Tech layoffs impact Indian outsourcers and what does that mean for North America outsourcers and MSPs. A new approach to the “eye-watering” cost of AI processing and the right to be forgotten – how does that apply to AI.
And yes, Elon Musk announced a new AI he’s founding called xAI, but we aren’t covering that until there’s something more to say than that. For those who get it – this is Hashtag Trending, not Seinfeld.
These and more top tech news stories on Hashtag Trending.
I’m your host Jim Love, CIO of IT World Canada and Tech News Day in the US.
It’s no surprise that tech industry has faced a massive wave of layoffs, with over 200,000 people already handed pink slips this year, marking a staggering 315 per cent increase from last year according to layoff.fyi. In addition tech companies are freezing hiring, deferring joining dates, and even pausing salary hikes.
While North America has been able to absorb many of these job losses due to a massive shortage of IT candidates, it has had a huge impact on the Indian IT sector which relies heavily on North American and European markets for about 80 per cent of its revenue, and they’re feeling the pinch. The economic uncertainty in these regions has led to reduced technology spending, impacting revenue growth for Indian IT services giants like TCS, Infosys, Wipro, and HCLTech.
While we don’t have any layoff numbers specific to India, the Naukri JobSpeak Index reveals a 3 per cent decrease in white-collar hiring in India, with industries like IT, Retail, BPO, Education, and others showing cautious hiring patterns. The IT industry, in particular, has seen a significant 31 per cent decrease in new job opportunities compared to the last year.
Amazon has postponed hiring new graduates for at least six months amid widespread job cuts. A fresh graduate from Kolkata’s Jadavpur University told Analytics India that they were supposed to start as a Software Development Engineer (SDE-1) in June, but were told that would be deferred at the end of May (next year) with no compensation for the delay.
As well, IT giant Infosys has delayed salary hikes for its non-senior management staff.
What the long term impact on the Indian economy is we do not know. Nor do we know what Indian outsourcing firms will do in response. Will we return to the price wars of the 1990’s as Indian IT companies try to hold market share? What will that do to North American outsourcing firms? Buckle up.
Sources include: Analytics India
Sam Altman called the cost of processing generative AI “eye-watering” and we did a story yesterday about how OpenAI may be experimenting with a new way to reduce the computational costs of large language models.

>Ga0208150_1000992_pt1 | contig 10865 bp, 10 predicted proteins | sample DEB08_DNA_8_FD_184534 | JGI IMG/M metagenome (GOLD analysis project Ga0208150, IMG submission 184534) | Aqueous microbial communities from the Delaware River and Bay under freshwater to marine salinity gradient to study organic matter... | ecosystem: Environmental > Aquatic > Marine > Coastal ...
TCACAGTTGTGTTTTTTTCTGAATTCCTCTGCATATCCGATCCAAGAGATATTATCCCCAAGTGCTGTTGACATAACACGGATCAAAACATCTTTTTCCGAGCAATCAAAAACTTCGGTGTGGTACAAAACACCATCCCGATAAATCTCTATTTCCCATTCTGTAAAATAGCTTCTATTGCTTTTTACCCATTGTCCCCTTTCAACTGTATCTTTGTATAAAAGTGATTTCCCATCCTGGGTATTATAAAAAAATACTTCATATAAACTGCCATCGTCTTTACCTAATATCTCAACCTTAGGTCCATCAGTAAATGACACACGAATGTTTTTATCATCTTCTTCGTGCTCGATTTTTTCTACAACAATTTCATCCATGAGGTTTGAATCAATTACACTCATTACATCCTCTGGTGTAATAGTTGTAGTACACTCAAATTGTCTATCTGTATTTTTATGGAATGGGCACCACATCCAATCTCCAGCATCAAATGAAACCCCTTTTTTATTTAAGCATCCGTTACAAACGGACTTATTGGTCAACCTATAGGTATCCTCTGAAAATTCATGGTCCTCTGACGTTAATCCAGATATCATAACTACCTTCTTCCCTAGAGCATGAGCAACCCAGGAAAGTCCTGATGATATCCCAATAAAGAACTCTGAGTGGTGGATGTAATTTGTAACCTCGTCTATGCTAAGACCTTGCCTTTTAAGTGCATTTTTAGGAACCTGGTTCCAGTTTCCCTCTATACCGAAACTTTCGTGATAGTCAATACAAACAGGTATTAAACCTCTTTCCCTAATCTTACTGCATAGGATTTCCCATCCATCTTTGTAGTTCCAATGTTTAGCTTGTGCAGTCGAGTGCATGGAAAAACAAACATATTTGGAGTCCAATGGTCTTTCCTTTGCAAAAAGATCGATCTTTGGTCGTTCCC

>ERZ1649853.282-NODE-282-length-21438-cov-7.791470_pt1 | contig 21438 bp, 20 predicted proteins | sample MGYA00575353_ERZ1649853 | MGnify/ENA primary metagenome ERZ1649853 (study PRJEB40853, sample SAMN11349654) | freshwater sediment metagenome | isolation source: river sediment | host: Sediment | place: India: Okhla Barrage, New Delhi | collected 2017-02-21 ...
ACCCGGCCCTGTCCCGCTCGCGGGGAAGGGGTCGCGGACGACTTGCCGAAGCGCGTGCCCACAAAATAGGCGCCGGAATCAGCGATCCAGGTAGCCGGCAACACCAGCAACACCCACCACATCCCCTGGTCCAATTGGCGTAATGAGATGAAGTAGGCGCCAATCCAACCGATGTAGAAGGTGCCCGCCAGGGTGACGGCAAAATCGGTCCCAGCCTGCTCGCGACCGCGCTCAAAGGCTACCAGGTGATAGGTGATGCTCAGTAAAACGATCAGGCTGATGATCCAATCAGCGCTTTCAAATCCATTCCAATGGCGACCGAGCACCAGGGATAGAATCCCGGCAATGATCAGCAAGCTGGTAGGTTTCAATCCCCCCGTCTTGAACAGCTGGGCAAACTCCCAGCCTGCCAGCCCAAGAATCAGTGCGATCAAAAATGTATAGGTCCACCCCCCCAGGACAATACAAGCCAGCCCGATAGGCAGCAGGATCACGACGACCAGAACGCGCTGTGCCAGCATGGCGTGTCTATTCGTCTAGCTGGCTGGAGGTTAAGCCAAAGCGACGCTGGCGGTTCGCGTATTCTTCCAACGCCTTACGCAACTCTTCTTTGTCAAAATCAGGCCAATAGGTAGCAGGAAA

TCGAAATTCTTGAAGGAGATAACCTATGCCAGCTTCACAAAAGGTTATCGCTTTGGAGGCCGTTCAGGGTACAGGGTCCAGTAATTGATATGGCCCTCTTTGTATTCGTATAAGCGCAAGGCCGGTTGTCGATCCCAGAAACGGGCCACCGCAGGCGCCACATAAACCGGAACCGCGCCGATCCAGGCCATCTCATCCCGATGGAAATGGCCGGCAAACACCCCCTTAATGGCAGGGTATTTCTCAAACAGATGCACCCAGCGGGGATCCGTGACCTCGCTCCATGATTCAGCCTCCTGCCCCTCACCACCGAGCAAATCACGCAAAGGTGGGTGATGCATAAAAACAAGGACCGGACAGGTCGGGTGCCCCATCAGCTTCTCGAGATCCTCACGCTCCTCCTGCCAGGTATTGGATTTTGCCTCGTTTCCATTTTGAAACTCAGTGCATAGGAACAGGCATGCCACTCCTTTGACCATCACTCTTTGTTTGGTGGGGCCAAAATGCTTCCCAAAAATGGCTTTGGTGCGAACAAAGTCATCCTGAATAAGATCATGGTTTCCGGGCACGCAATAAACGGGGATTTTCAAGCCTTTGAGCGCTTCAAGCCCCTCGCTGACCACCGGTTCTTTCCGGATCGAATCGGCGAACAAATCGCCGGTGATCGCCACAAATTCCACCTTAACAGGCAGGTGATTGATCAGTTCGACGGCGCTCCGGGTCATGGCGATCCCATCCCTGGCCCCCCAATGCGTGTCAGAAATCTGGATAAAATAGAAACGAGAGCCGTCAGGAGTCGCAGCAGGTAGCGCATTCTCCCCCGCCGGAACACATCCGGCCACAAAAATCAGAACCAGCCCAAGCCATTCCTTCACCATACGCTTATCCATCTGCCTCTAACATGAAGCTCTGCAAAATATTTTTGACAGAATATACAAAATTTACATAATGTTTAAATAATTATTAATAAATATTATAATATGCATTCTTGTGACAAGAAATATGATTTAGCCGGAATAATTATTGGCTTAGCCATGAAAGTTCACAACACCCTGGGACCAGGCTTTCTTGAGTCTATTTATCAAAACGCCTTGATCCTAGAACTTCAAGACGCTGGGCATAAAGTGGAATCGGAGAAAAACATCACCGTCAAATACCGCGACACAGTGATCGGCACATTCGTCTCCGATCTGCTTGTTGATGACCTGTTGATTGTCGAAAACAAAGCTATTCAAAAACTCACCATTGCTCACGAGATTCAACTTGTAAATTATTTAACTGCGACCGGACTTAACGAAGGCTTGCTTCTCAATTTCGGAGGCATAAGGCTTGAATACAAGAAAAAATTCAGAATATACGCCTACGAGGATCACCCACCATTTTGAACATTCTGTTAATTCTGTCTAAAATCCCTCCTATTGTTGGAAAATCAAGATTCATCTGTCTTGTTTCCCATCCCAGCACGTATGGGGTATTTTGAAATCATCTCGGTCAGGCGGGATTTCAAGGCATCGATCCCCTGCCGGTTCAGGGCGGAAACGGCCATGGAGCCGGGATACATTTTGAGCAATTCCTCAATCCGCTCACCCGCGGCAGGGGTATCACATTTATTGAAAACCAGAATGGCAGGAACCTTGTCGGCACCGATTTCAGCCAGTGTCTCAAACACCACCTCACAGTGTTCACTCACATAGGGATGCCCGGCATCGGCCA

OpenAI has been losing money and we presume surviving on the investment that Microsoft has made in terms of computing power and cash. Its current business model of getting people to pay 20 dollars a month for premium service and fees for using the API was supposed to generate about 200 million dollars this year. Nothing to sniff at, but unlikely to even make a dent in the cost of computing power that they need.
In fact, some experts are speculating that without a major new development, generative AI could “hit a wall” in terms of the cost of computing.
So a story in the Next Platform has another promising development. Researchers from the University of Washington and the University of Sydney have proposed a new architecture called the Chiplet Cloud, which could potentially revolutionize the way we run AI models. This innovative approach could outperform Nvidia’s A100 GPU and Google’s TPUv4 accelerator when it comes to running large language models like OpenAI’s GPT-3 and Google’s PaLM 540B.
The Chiplet Cloud architecture, as described in a recent research paper, is designed to be a cost-effective solution for running AI models. It’s essentially a wafer-scale, massively parallel, SRAM-laden matrix math engine, similar to the one designed by Cerebras Systems,
In simple English? It’s broken down into smaller, more affordable units that are then stitched back together using fast interconnects.
The researchers estimate that the cost of making an accelerator for large language model inference is around $35 million which includes the cost of CAD tools, IP licensing, masks, BGA packaging, server designs, and human labor. That investment would be peanuts if the performance and cost potential of this architecture turns out to be real.
The Chiplet Cloud architecture could potentially bring a 94X reduction in cost per 1,000 tokens (a token is approximately a word or a section of a word) and a huge reduction in latency compared to Nvidia’s A100 GPU. Even against Google’s TPUv4, the Chiplet Cloud shows a 15X reduction in cost per 1,000 tokens generated running inference and a 19X reduction in latency.